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Many Familiar Faces To Depart Capitol Hill After '06 Election

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The anti-GOP wave that struck D.C. two weeks ago resulted in 22 Republican U.S. House incumbents being given their 2-month notice. This turnover, while quite high by historical standards, is perhaps not as remarkable as the fact that most of these incumbents had served their districts for a decade or more and had cruised to victory in 2004.

Eighty-one percent of these incumbents (17) enjoyed double-digit victories in 2004 and sixty-two percent (13) of them won by at least 20 points in the previous election cycle. Fourteen of these incumbents also had served at least 10 consecutive years in the U.S. House. The departing incumbents are:

PA-10. Donald Sherwood (4-term). 92-point negative turnaround from 2004.
TX-23. Henry Bonilla (7-term). 47-point turnaround.
NY-20. John Sweeney (4-term). 38-point turnaround.
NY-19. Sue Kelly (6-term). 36-point turnaround.
CT-05. Nancy Johnson (12-term). 34-point turnaround.
FL-22. Eugene Clay Shaw (13-term). 32-point turnaround.
PA-07. Curt Weldon (10-term). 31-point turnaround.
MN-01. Gil Gutknecht (6-term). 31-point turnaround.
PA-04. Melissa Hart (3-term). 31-point turnaround.
IN-08. John Hostettler (6-term). 30-point turnaround.
NH-01. Jeb Bradley (2-term). 30-point turnaround.
CA-11. Richard Pombo (7-term). 28-point turnaround.
NH-02. Charles Bass (6-term). 28-point turnaround.
AZ-05. J.D. Hayworth (6-term). 27-point turnaround.
KY-03. Anne Northrup (5-term). 25-point turnaround.
IA-02. James Leach (15-term). 22-point turnaround.
KS-02. Jim Ryun (5-term). 19-point turnaround.
NC-11. Charles Taylor (8-term). 18-point turnaround.
IN-02. Chris Chocola (2-term). 17-point turnaround.
PA-08. Mike Fitzpatrick (1-term). 13-point turnaround.
CT-02. Robert Simmons (3-term). 8-point turnaround.
IN-09. Michael Sodrel (1-term). 4-point turnaround.

Of particular note is that 11 incumbents incurred a 30+ point turnaround from the previous election cycle (scandal-plagued Donald Sherwood hadn't even faced a Democratic challenger in 2004 or 2002).

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1 Comment


  • It serves them right, all these rubber-stamping Bush puppets. What went wrong, was it the money sliding under the door, was it the power, was it the threat of turning up missing? How can these great politicians live in such fear?

    The only way to stop the corruption is to secure for decades the majority and ask questions, not just pass bills when they have not even been read or understood. Restore the bill of rights and control these "out-of-control" spy agencies.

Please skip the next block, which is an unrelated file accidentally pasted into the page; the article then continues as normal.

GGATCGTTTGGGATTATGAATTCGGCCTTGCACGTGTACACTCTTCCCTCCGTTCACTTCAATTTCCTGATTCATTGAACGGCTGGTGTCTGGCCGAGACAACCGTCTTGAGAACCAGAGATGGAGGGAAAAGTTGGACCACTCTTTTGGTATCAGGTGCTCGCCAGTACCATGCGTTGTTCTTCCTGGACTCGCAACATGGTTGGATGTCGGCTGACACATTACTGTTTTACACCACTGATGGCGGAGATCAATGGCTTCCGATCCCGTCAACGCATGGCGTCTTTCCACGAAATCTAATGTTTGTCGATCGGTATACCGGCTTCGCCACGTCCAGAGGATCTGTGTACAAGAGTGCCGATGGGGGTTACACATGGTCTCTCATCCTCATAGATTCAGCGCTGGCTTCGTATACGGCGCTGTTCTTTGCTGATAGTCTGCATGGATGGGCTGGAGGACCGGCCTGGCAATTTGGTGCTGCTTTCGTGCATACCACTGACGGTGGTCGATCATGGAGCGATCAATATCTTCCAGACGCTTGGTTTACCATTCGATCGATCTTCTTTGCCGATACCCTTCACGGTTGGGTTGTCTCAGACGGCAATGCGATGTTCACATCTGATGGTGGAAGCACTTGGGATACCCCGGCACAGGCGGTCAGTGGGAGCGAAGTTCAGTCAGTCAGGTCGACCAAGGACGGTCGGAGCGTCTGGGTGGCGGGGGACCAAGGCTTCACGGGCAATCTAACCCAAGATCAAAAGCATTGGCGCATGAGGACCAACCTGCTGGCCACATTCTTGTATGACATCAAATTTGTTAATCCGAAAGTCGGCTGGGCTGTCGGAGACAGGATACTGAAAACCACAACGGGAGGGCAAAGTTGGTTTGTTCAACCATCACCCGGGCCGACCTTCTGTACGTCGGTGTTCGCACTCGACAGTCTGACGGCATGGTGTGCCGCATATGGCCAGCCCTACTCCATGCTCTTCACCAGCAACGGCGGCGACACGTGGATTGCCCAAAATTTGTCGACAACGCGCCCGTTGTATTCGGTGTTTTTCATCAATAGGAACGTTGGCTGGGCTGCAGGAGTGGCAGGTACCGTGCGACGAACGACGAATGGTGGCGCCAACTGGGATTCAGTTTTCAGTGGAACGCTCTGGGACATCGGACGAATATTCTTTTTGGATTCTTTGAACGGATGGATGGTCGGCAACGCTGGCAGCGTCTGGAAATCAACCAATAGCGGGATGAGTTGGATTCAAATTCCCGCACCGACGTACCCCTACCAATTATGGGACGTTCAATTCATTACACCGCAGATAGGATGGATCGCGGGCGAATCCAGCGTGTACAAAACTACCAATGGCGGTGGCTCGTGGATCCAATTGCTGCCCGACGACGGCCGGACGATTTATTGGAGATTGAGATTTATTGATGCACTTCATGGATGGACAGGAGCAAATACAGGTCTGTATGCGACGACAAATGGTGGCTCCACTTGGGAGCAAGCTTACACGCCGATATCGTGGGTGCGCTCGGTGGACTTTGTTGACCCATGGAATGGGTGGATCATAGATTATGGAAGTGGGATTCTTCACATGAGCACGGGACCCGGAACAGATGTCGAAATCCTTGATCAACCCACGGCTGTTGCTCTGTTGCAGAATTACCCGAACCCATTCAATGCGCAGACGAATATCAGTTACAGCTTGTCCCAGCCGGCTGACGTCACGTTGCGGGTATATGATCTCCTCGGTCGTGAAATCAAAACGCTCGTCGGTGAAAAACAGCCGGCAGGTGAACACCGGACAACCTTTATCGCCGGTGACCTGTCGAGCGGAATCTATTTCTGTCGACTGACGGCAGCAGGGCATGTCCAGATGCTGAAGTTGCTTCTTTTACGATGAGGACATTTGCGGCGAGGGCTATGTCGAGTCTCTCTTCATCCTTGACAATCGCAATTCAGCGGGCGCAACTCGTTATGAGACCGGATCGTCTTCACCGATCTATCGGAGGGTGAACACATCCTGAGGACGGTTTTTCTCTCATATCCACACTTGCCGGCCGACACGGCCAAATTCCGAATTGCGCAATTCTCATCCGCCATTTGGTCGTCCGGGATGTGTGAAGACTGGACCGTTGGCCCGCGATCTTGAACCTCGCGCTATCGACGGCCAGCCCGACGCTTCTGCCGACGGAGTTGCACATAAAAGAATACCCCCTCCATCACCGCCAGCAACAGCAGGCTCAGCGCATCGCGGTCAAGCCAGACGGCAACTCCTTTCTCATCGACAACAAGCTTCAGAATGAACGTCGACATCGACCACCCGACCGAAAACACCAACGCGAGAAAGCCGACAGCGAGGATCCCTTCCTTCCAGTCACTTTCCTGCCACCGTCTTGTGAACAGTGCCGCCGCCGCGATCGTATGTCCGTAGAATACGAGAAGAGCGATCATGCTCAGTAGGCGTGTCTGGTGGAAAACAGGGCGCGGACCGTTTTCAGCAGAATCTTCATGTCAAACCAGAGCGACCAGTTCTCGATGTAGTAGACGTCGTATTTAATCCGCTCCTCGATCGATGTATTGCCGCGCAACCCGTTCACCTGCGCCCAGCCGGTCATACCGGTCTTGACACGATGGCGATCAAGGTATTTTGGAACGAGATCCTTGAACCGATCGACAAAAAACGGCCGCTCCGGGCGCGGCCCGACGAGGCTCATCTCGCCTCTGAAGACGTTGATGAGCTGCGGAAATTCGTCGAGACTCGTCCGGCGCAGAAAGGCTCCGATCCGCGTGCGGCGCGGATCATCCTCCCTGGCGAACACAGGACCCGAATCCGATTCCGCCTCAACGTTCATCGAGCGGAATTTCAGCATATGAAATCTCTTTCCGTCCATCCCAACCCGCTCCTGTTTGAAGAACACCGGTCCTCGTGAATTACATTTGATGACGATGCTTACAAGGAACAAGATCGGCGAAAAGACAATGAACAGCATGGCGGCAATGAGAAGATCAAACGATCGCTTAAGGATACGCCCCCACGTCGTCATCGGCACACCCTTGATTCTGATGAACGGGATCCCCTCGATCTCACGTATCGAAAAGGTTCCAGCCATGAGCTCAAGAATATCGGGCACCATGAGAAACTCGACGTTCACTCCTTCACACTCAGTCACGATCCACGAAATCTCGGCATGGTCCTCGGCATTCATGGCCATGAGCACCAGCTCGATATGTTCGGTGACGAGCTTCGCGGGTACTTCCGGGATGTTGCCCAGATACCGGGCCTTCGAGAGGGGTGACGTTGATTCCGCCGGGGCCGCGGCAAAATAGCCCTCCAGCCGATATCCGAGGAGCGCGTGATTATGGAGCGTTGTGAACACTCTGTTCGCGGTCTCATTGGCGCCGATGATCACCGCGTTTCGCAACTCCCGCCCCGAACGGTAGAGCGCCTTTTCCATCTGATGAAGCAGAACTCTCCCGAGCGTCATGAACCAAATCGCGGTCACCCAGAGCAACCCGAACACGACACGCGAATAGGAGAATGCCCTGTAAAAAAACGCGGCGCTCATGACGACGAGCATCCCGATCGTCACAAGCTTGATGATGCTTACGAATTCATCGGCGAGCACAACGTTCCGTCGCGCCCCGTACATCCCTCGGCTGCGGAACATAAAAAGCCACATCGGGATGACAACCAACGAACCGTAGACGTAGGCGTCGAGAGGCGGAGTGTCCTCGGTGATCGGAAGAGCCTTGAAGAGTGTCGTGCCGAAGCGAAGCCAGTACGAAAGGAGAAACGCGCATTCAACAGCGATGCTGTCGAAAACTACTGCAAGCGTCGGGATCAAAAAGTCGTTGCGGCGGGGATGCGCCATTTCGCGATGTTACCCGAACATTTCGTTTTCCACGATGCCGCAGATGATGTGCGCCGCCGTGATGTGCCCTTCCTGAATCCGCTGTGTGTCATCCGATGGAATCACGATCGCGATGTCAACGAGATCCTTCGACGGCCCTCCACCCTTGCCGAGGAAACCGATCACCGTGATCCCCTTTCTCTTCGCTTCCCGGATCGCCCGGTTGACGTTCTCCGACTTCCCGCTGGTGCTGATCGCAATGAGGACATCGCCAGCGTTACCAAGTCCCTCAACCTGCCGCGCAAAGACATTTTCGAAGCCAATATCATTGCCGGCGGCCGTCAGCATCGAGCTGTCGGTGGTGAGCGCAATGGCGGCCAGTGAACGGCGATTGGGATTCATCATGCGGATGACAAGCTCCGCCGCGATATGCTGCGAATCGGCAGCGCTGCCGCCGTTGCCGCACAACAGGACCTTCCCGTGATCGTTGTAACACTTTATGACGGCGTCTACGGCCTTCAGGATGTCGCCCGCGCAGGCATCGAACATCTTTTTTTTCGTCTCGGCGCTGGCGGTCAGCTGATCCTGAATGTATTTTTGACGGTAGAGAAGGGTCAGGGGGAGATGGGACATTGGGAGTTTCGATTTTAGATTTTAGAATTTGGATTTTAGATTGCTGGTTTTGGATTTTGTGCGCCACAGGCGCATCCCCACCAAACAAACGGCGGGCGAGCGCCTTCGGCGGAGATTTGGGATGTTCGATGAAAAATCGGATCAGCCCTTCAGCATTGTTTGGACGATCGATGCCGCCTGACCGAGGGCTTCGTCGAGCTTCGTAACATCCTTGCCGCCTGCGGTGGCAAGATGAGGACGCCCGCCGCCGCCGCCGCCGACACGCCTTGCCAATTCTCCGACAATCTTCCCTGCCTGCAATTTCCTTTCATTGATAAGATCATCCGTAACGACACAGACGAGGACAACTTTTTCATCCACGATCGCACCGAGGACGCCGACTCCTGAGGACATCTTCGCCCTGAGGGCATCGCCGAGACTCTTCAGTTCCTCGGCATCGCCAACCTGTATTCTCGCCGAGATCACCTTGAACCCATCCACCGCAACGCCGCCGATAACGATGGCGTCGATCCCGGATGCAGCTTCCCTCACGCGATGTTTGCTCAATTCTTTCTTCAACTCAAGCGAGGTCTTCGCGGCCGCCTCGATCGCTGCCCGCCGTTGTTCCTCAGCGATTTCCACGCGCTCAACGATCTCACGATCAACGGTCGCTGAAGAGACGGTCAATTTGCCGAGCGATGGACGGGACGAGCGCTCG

If Bush continues to implement things that 80% of America is against he will give the democrats the edge they need to take further windfalls in the 08 election. But what does he care, America will find out that hundreds of billions of tax dollars are missing and many pockets are full including the pockets of the entire Bush family.

    We got burned, not only by bad politics but by political thieves.

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    Remains of the Data

    Plurality-Winning Governors Elected At Century-Long High Water Mark

    The rate of gubernatorial candidates elected without the support of a majority of voters is at its highest level since the 1910s.

    Political Crumbs

    Seeing Red

    Congressman Nick Rahall's failed bid for a 20th term in West Virginia this cycle, combined with a narrow loss by Nick Casey to Alex Mooney in Shelley Moore Capito's open seat, means that West Virginia Democrats will be shut out of the state's U.S. House delegation for the first time in over 90 years. The Republican sweep by two-term incumbent David McKinley in the 1st CD, Mooney in the 2nd, and Evan Jenkins over Rahall in the 3rd marks the first time the GOP has held all seats in the chamber from West Virginia since the Election of 1920. During the 67th Congress (1921-1923) all six seats from the state were controlled by the GOP. Since the Election of 1922, Democrats have won 76 percent of all U.S. House elections in the Mountain State - capturing 172 seats compared to 54 for the GOP.


    Home Field Advantage?

    When the 114th Congress convenes in a few days, Maine will be represented by one home-grown U.S. Representative: Waterville-born Republican Bruce Poliquin. With the departure of Millinocket-born Mike Michaud, who launched a failed gubernatorial bid, the Pine Tree State was poised to send a House delegation to D.C. without any Maine-born members for the first time since 1821. Three-term U.S. Rep. Chellie Pingree (born in Minnesota) coasted to reelection as expected, however Poliquin edged Kentucky-born Emily Cain by 5.3 points to keep the streak alive. Since 1876, a total of 208 of the 222 candidates elected to the nation's lower legislative chamber from the state have been born in Maine, or 94 percent.


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